So you see, we sacrifice coming to your kid’s party. He wants to come. He loves his friends deeply because he feels all feelings intensely; the good and the not so good. We talk before we arrive about how loud and busy it will be. We practice the breathing and the self talk, but it’s often still too much stimulation and it sends him over the edge. Too much external chaos sends his little body into internal chaos far too often. Meeting at school or church after school? Recipe for disaster.
Oh, he will often be fine in the moment. As a result, people don’t understand why we don’t come. “He was fine,” they say. He was, but it’s the next day when he’s tired that we see the results of that outing. Scratch that, it’s the next few days that he’s out of control and we are all trying to recover. When he’s tired and things aren’t predictable it throws him even further off kilter. When it’s been a few days of being off, we often have to detox all the noise and reset.
So we do our own thing. We stay home. We follow a routine. Because when we don’t, and we don’t sometimes, that’s when you see the behavior that people judge. And people do judge; I see it, I feel it. I used to, too. I proudly proclaimed prior to having kids, “My kids won’t dictate my schedule. We are going to live at the ballpark.” I wanted to be that family. I imagined baseball games and movies and trips and all the loud, overstimulating things as part of our lives. I imagined flexibility and go-with-the-flow-kids. But for sanity, his and ours, we stick close to home.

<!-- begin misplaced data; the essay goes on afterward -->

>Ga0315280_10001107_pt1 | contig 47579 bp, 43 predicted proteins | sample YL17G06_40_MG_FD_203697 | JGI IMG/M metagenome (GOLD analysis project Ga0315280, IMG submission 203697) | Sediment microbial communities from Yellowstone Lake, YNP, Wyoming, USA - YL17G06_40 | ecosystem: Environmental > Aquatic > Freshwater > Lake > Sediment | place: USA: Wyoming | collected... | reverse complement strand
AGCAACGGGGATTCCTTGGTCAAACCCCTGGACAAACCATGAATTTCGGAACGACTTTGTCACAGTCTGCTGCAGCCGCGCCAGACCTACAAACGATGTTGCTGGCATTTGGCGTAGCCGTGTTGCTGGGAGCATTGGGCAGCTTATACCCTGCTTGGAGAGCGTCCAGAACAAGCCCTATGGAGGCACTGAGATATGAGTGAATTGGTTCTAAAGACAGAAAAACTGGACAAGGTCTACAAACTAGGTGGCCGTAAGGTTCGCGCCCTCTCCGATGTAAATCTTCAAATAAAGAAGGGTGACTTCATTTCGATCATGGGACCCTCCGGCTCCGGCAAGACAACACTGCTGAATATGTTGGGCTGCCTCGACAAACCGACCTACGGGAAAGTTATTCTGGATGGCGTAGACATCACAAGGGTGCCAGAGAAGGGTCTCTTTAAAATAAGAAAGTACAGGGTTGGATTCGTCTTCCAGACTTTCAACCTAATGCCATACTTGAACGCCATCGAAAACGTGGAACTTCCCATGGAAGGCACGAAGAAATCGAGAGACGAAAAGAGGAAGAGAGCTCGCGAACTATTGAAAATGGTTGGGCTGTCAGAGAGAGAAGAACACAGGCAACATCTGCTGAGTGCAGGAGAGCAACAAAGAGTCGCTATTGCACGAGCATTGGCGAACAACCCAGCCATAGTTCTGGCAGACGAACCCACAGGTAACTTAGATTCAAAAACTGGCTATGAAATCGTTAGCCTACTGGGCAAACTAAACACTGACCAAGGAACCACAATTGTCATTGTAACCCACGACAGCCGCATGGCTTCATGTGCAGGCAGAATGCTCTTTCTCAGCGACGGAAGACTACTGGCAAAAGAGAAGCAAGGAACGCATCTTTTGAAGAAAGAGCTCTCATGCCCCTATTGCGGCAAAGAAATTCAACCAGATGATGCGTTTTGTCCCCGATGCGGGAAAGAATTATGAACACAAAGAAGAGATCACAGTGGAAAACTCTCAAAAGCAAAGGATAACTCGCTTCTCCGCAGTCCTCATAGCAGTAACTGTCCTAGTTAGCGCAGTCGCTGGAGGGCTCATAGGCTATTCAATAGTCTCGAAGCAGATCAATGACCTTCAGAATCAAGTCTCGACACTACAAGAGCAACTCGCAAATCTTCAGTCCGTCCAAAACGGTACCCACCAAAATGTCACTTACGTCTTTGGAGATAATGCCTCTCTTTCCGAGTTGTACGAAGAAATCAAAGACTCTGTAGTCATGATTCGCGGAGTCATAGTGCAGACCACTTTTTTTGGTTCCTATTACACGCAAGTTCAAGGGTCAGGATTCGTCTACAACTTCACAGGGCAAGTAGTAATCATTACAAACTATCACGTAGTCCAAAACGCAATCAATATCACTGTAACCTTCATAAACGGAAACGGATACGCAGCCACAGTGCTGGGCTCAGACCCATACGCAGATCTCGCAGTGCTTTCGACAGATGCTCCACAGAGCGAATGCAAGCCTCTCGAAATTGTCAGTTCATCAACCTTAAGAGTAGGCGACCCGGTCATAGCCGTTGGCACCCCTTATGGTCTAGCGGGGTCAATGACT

So let me say, I’m sorry. I’m sorry we couldn’t make the get together with free childcare one evening, I’m sorry we couldn’t come to your child’s birthday party, I’m sorry we didn’t get a true picture of his first day of school at his new desk or with his teacher at open house. It was wild and we’re still paying for going. But we work around it; he put on his first day of school clothes and we did our picture the afternoon before. Because while he often grows overnight, as kids do, no one knows it wasn’t taken at 8 o’clock in the morning on his first day of school.
Right now, I sometimes want to protect him from the stares, and protect me from the judgment and forced explanations. I want to not feel like I’m making excuses for his behavior because the truth is it’s not okay. Maybe next year, next month will work out better, but until then, when we don’t feel like disrupting a good thing, we’ll be home, having a good time, making memories.
And we’ll take lots of pictures, but not the social-media-approved ones that make life look like everything’s easy. We’ll take the pictures where funny faces are being made and people are hanging upside down or it’s just a blur because who has time to stop for perfect pictures? And at least for now, we’ll take the important picture the afternoon before.